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Laredo Division of Property Attorney

When you and your spouse decide to divorce, you’ll need to split up the assets and debts that you have acquired as a couple. Many laws already determine who has rights to which assets. A Laredo divorce attorney can help you understand these laws so that it is clear as to which assets you have rights to. When you work with our Laredo division of property lawyers, you can be confident that your assets are addressed correctly. We are committed to helping you move into the next stage of your life from a stable financial state.

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Who has rights to assets?

Divorce is one of the few experiences a person can have that is both an emotional upheaval and a financial upheaval

At its heart, a divorce is a breakup. Breakups are incredibly painful - you had imagined a future with this person that lasted forever, and suddenly that dream is gone

You are losing the person you were closest to, someone that you had spent every day with for years and years, the first person you are used to turning to every time something happens, good or bad. When that ends, it’s incredibly painful.

However, a divorce is also so much more than a breakup. It’s also the untangling of a legal commitment

When you got married, you became a single legal unit. When you end that marriage, you need to turn that unit into two separate units. While that might seem like merely a logistical question, it can be surprisingly emotional. When you made big purchases, such as a home, you imagine that you will spend your life together in that house. Now, you will need help from a Laredo marital property lawyer to decide who keeps the home, and how you will buy the other person out of the mortgage.

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Equal Property Division in LAredo

Couples have the opportunity to decide on their own, through mediation, how they will divide their property. If they are not able to agree, the question goes to the courts. In that case, a judge will determine an equitable division of property.

Laredo law requires marital property attorneys to be envolved in a way that is fair and equitable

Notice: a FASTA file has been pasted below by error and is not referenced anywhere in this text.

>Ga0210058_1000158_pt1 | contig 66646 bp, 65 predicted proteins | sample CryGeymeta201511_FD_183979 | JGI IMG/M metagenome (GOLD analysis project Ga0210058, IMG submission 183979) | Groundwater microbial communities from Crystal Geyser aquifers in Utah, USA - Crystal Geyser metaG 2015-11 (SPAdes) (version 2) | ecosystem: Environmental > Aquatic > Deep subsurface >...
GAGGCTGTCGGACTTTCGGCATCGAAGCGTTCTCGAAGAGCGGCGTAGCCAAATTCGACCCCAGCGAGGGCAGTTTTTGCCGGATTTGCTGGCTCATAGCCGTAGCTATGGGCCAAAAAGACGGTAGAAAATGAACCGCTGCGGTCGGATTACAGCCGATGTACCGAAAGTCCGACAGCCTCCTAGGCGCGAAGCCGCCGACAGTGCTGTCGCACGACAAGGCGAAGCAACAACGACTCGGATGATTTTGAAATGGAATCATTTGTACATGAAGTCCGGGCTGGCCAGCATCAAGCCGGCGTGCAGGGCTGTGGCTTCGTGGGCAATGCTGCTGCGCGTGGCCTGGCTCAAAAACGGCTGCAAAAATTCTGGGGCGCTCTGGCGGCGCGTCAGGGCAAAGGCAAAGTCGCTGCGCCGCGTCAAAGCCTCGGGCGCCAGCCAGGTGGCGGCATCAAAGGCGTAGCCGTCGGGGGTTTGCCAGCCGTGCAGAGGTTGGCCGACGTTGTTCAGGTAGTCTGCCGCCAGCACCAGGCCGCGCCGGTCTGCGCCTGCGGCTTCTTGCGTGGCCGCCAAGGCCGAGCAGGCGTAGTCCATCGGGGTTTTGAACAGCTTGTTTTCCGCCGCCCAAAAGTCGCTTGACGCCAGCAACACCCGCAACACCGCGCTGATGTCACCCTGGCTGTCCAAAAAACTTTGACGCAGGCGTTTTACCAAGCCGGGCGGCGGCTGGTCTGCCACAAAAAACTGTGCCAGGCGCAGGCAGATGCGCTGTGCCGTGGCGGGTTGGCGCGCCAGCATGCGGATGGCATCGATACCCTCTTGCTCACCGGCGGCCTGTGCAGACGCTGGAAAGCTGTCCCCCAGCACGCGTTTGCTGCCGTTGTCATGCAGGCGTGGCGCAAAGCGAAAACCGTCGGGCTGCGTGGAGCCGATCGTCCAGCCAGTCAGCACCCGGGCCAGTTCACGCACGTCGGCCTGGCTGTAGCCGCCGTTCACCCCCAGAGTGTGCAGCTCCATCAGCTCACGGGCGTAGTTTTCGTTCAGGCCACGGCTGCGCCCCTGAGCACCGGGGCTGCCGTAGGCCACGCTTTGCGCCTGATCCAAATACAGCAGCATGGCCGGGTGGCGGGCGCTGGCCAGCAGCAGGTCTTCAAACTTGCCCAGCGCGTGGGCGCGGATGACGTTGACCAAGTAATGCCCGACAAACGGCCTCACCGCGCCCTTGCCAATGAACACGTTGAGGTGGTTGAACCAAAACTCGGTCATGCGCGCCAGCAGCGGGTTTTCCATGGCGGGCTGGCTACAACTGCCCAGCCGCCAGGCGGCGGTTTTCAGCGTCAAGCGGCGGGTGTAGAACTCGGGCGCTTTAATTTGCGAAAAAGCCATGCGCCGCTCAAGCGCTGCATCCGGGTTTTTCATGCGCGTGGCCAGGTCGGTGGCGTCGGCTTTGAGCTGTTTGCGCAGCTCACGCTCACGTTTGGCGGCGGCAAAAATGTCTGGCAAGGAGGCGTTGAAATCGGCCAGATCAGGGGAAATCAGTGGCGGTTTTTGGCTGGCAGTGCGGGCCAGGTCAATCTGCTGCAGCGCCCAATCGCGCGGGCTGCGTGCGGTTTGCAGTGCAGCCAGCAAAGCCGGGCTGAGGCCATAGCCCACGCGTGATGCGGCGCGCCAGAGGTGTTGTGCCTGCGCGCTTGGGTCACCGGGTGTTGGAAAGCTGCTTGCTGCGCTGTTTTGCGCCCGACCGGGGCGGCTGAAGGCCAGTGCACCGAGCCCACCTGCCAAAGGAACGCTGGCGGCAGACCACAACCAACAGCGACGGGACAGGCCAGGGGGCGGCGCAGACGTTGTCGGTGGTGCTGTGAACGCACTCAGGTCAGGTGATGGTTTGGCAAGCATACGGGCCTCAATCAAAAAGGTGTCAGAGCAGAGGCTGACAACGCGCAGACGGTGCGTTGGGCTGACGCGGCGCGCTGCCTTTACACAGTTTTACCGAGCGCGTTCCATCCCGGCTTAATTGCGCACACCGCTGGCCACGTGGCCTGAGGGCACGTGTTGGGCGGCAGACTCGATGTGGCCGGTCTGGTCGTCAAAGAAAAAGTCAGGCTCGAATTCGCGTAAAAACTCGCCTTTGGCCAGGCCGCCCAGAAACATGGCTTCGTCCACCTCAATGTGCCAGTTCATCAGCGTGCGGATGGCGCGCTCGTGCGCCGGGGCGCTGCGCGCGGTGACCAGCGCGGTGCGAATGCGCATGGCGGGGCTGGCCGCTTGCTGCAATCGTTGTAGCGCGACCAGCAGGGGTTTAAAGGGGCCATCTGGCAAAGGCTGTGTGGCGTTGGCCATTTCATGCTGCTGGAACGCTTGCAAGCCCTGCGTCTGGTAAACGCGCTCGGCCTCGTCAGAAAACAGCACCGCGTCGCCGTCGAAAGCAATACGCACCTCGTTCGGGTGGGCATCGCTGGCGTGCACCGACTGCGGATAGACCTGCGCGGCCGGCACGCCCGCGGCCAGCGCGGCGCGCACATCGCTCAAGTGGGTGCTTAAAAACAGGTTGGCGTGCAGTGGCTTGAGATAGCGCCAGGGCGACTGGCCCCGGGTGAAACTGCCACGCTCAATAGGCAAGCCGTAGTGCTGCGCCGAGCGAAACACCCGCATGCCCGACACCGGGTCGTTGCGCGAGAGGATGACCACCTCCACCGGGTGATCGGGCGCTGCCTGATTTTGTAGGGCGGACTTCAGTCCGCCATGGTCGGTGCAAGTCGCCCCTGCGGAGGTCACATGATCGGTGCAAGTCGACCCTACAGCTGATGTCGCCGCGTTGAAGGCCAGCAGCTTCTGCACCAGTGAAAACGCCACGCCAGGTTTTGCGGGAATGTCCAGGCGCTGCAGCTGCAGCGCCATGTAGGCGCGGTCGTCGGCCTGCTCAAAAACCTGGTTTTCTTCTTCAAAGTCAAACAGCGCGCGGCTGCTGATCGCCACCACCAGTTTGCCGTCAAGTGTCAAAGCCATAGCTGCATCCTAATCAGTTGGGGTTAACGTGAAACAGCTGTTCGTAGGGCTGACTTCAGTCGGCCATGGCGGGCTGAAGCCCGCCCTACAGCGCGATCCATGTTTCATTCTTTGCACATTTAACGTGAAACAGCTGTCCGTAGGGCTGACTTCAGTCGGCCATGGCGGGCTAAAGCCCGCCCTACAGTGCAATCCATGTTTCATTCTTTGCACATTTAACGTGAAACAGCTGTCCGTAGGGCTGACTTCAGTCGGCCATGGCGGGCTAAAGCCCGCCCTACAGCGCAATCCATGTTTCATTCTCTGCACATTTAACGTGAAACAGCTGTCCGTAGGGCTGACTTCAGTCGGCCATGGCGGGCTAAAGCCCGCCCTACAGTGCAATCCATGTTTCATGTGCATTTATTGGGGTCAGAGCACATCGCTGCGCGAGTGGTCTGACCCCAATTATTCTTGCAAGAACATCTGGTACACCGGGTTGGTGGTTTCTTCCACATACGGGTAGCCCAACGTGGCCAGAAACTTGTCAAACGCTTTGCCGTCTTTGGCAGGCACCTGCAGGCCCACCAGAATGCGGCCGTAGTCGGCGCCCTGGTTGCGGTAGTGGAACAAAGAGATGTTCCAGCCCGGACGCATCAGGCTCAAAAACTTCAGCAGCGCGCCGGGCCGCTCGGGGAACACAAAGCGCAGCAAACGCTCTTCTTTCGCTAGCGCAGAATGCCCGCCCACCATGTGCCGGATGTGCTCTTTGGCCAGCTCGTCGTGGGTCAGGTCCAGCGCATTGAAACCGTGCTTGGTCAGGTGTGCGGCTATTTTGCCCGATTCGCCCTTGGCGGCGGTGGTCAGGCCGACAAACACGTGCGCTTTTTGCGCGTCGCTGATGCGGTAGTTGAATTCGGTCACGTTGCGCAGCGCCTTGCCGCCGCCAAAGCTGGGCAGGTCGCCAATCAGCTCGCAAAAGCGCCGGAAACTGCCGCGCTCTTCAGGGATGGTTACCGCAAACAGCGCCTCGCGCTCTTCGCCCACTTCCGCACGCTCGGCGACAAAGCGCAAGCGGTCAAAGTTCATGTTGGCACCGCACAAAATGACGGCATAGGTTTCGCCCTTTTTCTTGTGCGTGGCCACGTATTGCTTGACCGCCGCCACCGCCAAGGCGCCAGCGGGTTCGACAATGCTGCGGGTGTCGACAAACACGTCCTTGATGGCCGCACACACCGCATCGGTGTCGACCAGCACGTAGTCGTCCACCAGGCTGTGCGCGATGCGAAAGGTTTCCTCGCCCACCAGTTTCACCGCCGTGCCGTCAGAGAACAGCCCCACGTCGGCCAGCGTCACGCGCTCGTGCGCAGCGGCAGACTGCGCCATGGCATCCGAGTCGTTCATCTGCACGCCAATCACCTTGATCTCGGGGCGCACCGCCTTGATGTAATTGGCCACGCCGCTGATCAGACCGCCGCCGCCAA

That does not necessarily mean that all assets and debts are automatically 50/50. For example, if a couple bought a vacation home during the mortgage, they do not necessarily need to sell it and split the proceeds. Instead, they could choose to have one person keep it and buy the other out of the mortgage.
Many circumstances can change how property is divided
Such as the length of the marriage, if one partner gave up their career to support the other, who has primary custody, unique health needs, and much more.
Texas Law
The state of Texas is a community property state, which means that almost everything acquired during the marriage is considered to belong equally to both spouses
Assets include wages earned by one spouse
If there is an asset that you believe should not be considered community property, such as something inherited from a family member who intended the gift to be for the sole use of one member of the couple, you may need to prove that in court. A divorce lawyer that specializes in Texas law can help you understand your property rights and establish separate property when necessary.
Navigating the division of property can take a long time and feel overwhelming in an already emotional process

However, it’s vital for making sure both spouses can move forward on equal footing and transition smoothly to their new post-divorce life. If you are facing a divorce in the Laredo, Texas area, call us today to see how we can help you understand your rights to assets.

Community Property

Anything that you purchased during your marriage counts as community property, and you will need to split it as part of your divorce

Houses, cars, vacation homes - they all need to be divided in a way that both parties can feel ok about moving forward

Community property also often includes retirement accounts, even if they were only paid into by one party. It also consists of any debts incurred during a marriage, such as a mortgage or credit card debt. It may even include a business started by one partner.

Non-community property is anything that did not belong to both spouses jointly

This could be property owned before the marriage or inheritance that was left to only one spouse. Separate property can become community property if it is mixed with community property during the marriage. If this is your situation, you will need a knowledgeable lawyer to help you understand which of your assets are considered community vs. non-community property. Our Laredo property division attorneys can help you with this – just give us a call to understand your options.